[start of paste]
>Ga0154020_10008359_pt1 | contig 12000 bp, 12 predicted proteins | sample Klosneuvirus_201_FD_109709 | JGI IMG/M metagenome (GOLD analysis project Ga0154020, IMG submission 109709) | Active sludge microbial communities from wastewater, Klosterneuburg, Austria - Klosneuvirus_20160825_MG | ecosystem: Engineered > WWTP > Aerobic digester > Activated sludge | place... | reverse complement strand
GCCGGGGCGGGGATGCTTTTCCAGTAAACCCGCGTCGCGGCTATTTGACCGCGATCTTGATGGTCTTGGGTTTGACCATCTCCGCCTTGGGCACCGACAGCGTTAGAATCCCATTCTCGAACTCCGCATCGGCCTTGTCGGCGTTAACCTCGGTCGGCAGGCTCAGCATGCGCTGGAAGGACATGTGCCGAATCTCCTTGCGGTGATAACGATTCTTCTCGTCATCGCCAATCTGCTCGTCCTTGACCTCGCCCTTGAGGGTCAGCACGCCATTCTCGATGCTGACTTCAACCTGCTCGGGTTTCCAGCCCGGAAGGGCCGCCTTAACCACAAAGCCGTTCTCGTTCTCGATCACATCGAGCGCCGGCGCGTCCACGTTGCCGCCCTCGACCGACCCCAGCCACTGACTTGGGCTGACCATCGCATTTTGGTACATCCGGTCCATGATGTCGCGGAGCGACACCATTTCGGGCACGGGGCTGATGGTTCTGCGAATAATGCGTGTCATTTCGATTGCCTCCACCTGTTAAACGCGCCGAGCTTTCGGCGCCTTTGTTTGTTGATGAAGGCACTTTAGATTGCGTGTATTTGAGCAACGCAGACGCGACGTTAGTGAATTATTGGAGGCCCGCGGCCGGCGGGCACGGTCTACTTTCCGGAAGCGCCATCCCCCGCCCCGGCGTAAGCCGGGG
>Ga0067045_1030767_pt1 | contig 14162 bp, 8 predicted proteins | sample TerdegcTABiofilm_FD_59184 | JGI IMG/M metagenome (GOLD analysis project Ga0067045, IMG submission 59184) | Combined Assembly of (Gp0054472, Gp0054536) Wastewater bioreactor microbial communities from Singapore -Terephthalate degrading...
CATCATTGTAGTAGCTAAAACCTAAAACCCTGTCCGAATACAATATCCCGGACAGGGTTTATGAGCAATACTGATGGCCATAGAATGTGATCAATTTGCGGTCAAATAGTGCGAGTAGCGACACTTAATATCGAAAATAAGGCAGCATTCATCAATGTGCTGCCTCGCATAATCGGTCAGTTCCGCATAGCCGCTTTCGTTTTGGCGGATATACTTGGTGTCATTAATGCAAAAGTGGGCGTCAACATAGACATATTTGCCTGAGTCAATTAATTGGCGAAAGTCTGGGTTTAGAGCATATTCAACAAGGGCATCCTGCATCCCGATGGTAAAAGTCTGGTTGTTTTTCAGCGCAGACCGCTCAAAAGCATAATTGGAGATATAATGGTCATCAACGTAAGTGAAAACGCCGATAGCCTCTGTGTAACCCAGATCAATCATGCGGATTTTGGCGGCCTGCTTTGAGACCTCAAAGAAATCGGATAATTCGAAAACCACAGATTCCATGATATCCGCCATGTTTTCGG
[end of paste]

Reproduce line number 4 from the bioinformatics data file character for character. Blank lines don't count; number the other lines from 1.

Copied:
CATCATTGTAGTAGCTAAAACCTAAAACCCTGTCCGAATACAATATCCCGGACAGGGTTTATGAGCAATACTGATGGCCATAGAATGTGATCAATTTGCGGTCAAATAGTGCGAGTAGCGACACTTAATATCGAAAATAAGGCAGCATTCATCAATGTGCTGCCTCGCATAATCGGTCAGTTCCGCATAGCCGCTTTCGTTTTGGCGGATATACTTGGTGTCATTAATGCAAAAGTGGGCGTCAACATAGACATATTTGCCTGAGTCAATTAATTGGCGAAAGTCTGGGTTTAGAGCATATTCAACAAGGGCATCCTGCATCCCGATGGTAAAAGTCTGGTTGTTTTTCAGCGCAGACCGCTCAAAAGCATAATTGGAGATATAATGGTCATCAACGTAAGTGAAAACGCCGATAGCCTCTGTGTAACCCAGATCAATCATGCGGATTTTGGCGGCCTGCTTTGAGACCTCAAAGAAATCGGATAATTCGAAAACCACAGATTCCATGATATCCGCCATGTTTTCGG